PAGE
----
Friday, January 12, 2007

Vista and downloadable games

Couple of days ago Gamasutra published quite an interesting article by Alex St. John, founder and CEO of WildTangent. In the article (called “Vista Casts a Pall on PC Gaming”), he describes serious problems which Vista will present to independent game developers (and casual game developers in general).

Two main problem areas outlined by Alex are program installation and parental control.

Installation. According to Alex, the enhanced security system of Vista might require users to enter administrative login and password every time they try to download and install game. This might sharply reduce the number of installs (and, therefore, purchases), since people might just get tired and frustrated by all the hoops they have to jump through in order to just try out a game, and, therefore, try less games.

Parental Control. It turns out that Vista has something called Game Explorer – some place where the games are being registered, which allows parents to define the allowed ESRB rating level for the games the kids are allowed to play, and which blocks the attempts to start the registered games from outside of Game Explorer. The problem here – again, according to Alex – is that since ESRB grading process is expensive, most small and indie developers cannot afford it, therefore making their games “Not Rated”. Since from the protection standpoint all “Not Rated” material is not safe, most parents will probably block it, thus locking out all small developers.

I didn’t install Vista yet (and not going to, until the time when I would have no other choice!), so I cannot validate Alex’s statements. But, assuming he is right, this might indeed have very unpleasant consequences for game developers. I have no doubt that it will be possible to turn off all these extra-protecting features, or to circumvent them. The problem, however, is that target audience for most casual games are not technical-savvy people, who will, most probably, have Vista running with default settings.

Interesting fact is that the parental control system does not apply to web games. So, if the downloadable games might lose in popularity – the web games might gain, and that, in turn, might lead to some quite interesting market shifts.

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Wednesday, January 10, 2007

iPhone craze

It seems like everyone suddenly went crazy over iPhone. The new gadget is being discussed in multitude of blogs, newspapers publish articles on it, and the stock prices for Apple skyrocketed over the past two days. My coworkers show each other web pages with photos of the new device…

Well, I knew for quite some time that, when it comes to marketing, no one can beat the Apple guys. They are geniuses. And I am sure that the craze over this new gizmo will just increase over time, and, most probably, it will become one of the most wanted and hyped devices of this year.

But, frankly, I don’t understand what’s so great or special about this new thingy. Let’s cool down a little bit, and look at the device more attentively. Yes, there are many nice touches about it: stylish design, more or less decent on-board storage size (up to 8 Gigs), camera, Wi-Fi, Bluetooth, GPS – everything is included. You can take pictures, surf the web, play music and movies, may be even play games. There are interesting new features, such as:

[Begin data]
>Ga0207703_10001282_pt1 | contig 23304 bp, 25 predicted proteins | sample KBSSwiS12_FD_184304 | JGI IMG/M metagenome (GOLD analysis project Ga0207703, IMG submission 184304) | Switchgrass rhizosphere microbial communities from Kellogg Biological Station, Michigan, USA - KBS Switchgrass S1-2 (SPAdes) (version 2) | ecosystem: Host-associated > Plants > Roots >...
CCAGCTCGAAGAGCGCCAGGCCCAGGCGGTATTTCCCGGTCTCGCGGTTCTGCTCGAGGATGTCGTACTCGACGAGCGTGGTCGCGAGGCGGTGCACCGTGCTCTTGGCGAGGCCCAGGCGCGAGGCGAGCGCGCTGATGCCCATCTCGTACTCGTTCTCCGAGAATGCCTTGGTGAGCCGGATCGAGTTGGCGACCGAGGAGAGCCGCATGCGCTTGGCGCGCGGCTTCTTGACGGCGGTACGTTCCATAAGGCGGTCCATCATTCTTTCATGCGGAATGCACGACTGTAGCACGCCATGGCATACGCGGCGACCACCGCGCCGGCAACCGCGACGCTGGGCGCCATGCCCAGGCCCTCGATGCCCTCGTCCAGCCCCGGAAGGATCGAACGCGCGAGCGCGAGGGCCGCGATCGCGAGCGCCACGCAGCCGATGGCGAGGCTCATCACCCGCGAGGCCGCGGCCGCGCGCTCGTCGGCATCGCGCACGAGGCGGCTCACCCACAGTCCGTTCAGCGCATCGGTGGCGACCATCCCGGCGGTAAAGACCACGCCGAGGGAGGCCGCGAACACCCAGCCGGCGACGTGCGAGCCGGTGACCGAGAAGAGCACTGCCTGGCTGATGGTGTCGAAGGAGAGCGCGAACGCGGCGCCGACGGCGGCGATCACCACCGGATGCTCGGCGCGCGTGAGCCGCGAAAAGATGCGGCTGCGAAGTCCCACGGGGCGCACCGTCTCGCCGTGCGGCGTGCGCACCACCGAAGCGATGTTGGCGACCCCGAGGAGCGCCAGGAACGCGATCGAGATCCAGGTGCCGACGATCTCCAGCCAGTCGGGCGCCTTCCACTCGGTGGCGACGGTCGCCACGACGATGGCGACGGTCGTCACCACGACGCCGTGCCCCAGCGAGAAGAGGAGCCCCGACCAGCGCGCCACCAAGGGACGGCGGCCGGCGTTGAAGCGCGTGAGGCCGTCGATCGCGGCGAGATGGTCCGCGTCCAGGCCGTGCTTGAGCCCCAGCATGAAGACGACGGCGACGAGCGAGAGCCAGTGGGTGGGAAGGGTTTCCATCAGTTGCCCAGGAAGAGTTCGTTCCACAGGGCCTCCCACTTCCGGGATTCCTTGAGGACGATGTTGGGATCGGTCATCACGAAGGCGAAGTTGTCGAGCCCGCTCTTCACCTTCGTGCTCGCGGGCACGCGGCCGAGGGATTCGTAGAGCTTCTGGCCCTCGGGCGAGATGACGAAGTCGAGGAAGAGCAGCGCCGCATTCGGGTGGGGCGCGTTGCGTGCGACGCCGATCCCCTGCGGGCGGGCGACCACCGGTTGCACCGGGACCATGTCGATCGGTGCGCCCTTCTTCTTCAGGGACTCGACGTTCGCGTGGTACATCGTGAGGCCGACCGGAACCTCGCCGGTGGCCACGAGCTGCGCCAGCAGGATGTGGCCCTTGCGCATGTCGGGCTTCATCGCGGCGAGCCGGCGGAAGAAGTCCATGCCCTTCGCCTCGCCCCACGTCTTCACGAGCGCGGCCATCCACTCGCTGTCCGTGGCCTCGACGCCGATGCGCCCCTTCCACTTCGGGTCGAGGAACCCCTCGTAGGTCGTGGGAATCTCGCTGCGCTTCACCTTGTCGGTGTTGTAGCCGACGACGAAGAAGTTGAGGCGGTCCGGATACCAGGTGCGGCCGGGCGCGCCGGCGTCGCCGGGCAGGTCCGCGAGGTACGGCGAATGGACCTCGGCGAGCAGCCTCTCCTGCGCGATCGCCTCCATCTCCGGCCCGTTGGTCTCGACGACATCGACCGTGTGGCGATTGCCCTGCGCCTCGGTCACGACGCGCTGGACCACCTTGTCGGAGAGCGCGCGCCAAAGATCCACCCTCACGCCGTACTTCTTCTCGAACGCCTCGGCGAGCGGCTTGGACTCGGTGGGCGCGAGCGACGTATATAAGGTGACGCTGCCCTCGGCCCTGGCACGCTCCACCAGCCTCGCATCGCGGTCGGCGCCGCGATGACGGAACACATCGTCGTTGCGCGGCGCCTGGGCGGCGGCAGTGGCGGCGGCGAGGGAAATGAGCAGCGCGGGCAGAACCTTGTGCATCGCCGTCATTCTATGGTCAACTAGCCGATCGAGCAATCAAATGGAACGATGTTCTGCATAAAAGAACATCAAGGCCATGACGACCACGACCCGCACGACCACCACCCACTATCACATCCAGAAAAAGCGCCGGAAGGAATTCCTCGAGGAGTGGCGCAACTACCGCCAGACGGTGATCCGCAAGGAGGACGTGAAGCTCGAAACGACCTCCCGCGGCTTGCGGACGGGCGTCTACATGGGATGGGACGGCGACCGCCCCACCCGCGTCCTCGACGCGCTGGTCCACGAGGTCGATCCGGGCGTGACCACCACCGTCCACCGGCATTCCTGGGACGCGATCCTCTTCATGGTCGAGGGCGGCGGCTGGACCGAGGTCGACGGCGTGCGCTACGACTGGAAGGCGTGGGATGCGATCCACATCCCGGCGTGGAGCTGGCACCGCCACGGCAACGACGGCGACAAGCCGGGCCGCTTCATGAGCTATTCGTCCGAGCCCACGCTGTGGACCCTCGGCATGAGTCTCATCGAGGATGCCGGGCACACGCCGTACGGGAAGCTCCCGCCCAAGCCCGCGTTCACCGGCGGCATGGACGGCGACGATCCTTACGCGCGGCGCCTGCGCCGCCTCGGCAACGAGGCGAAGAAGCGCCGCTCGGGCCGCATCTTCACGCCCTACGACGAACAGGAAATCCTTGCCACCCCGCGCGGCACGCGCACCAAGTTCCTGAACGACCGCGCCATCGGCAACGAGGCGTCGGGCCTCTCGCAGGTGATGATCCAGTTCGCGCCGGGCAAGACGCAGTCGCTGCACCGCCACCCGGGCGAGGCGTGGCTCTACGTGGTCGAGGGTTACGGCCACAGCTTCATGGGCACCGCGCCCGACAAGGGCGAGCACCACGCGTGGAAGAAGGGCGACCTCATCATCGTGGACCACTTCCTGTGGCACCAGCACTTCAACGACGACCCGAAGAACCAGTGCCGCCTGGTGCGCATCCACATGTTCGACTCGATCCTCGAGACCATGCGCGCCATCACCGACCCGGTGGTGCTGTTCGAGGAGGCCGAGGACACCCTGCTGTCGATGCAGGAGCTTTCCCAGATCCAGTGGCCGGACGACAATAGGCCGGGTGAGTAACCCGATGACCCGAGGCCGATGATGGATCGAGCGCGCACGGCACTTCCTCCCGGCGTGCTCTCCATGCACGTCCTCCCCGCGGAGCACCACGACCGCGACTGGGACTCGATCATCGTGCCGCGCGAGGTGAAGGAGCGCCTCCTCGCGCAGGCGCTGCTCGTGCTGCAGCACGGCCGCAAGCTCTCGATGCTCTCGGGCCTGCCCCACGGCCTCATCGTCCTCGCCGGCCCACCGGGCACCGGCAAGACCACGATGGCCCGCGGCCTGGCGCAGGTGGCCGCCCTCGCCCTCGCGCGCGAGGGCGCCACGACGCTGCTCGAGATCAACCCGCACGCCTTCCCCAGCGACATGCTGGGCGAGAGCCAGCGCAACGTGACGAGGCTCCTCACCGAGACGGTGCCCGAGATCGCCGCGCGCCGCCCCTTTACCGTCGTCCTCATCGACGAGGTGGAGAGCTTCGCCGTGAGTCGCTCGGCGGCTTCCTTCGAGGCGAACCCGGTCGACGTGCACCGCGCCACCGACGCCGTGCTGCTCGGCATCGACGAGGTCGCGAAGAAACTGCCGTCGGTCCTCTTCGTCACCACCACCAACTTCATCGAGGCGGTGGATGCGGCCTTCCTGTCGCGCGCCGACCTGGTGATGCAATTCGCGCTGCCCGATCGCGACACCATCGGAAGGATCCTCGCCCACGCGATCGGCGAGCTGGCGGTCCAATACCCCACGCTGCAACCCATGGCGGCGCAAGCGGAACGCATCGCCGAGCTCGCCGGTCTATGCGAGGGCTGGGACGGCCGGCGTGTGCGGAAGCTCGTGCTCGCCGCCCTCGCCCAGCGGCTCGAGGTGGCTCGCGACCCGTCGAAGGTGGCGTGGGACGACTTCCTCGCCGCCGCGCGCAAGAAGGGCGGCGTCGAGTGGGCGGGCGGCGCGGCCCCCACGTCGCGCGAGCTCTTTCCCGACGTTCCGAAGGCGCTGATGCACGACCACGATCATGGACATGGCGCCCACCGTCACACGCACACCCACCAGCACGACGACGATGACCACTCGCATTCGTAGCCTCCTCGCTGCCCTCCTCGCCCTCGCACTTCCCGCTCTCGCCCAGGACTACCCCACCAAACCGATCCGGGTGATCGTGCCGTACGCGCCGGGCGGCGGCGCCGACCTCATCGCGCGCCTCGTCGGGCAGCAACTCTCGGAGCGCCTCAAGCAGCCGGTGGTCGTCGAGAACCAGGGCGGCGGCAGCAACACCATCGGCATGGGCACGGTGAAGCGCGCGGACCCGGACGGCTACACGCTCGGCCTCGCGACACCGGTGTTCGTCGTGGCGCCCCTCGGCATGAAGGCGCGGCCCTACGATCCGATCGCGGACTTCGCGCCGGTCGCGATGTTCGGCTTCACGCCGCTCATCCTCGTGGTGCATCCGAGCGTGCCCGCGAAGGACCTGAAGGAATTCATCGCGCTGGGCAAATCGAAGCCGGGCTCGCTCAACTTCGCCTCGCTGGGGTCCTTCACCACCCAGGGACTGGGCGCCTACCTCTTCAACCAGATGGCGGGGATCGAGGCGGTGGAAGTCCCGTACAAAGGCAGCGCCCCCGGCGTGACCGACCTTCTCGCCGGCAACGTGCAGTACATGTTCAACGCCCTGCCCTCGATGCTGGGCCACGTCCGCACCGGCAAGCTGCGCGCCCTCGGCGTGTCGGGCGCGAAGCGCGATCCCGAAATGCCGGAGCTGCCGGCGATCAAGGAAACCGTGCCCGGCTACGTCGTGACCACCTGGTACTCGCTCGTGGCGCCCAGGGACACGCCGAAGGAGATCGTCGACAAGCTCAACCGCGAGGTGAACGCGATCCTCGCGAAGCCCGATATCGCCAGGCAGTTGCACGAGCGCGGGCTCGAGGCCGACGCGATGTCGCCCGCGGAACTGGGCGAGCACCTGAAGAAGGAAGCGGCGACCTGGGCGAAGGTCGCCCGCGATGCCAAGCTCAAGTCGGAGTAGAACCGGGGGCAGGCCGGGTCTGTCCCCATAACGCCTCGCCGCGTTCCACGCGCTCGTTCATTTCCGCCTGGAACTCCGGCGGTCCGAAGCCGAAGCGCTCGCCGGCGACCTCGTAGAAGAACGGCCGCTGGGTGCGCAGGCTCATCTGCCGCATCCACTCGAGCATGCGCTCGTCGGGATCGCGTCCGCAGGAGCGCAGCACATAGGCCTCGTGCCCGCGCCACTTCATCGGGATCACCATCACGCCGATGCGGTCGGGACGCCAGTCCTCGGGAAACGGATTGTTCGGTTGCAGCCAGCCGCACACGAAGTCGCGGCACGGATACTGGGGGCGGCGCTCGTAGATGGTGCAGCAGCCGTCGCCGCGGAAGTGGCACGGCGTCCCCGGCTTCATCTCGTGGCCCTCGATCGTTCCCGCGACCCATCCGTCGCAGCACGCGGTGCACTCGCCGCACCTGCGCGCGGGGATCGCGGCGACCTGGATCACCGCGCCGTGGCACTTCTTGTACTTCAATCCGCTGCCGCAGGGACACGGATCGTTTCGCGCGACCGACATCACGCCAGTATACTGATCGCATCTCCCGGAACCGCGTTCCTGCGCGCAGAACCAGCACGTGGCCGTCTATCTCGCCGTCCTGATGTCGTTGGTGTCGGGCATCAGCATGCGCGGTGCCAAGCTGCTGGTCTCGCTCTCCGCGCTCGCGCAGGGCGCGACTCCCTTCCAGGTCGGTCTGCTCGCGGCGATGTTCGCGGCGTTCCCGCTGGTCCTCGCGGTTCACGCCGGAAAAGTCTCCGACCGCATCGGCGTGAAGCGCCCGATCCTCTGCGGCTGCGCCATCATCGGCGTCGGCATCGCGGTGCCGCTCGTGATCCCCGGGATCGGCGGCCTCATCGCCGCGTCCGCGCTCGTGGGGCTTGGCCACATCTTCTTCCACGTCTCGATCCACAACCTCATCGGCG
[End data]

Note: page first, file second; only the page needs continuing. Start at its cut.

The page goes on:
• multi-touch UI;

  • different built-in sensors which, for example, detect when the phone is rotated and switch automatically between portrait and landscape mode (though I assume sometimes that might be annoying);

  • visual voicemail – a list of voice messages (I applaud Apple for this one!)
    integration with Google maps.

But there are also quite many drawbacks:

  • operating touchscreen with fingers means having grease, scratches and fingerprints all over it. A reporter from NY Times states that “You still get finger streaks, but they’re relatively subtle and a quick wipe on your sleeve takes care of them”. The reporter was playing with the phone in an office, with clean hands. I hate to thing what will happen to the screen on a hot and humid day.

  • The same reporter admits that “Typing is difficult. The letter keys are just pictures on the glass screen, so of course there’s no tactile feedback.”. The difficulty is somewhat relieved by some ultra-smart installed software – but, still, it’s not the same as having a real keyboard.

  • Speaking of the software – according to Engadget, the phone is first-party software only. In my view, that diminishes the appeal of the phone tenfold.

  • No removable battery

  • No expandable memory

  • No Exchange support

  • And a hefty price tag! 600 dollars for a phone (as far as I understand, with a 2-year contract) – isn’t it too much?

And, except the visual voicemail, there are no real phone innovations in this product! (though this seems to be a problem of the mobile phone industry in general – all new features have nothing to do with telephony.) Blacklisting and whitelisting of the callers, scheduling of the notification sound types (automatically switch to vibration only at night) – those and similar features existed in crude russian Caller ID phones in mid-1990s, but none of the features is present in the ultra-modern devices.

I will not rush for the iPhone. No doubt it will have an owerwhelming success – but not with me.

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Tuesday, January 02, 2007

Happy New Year!

(Yes, I know it's a little bit late - but better late than never, right?)

Happy New Year to all who read my blog! All the best wishes to you and your families.

One of my New Years resolutions is to blog more often - and I do hope I will be able to carry out this one.

Enjoy the life - and stay tuned!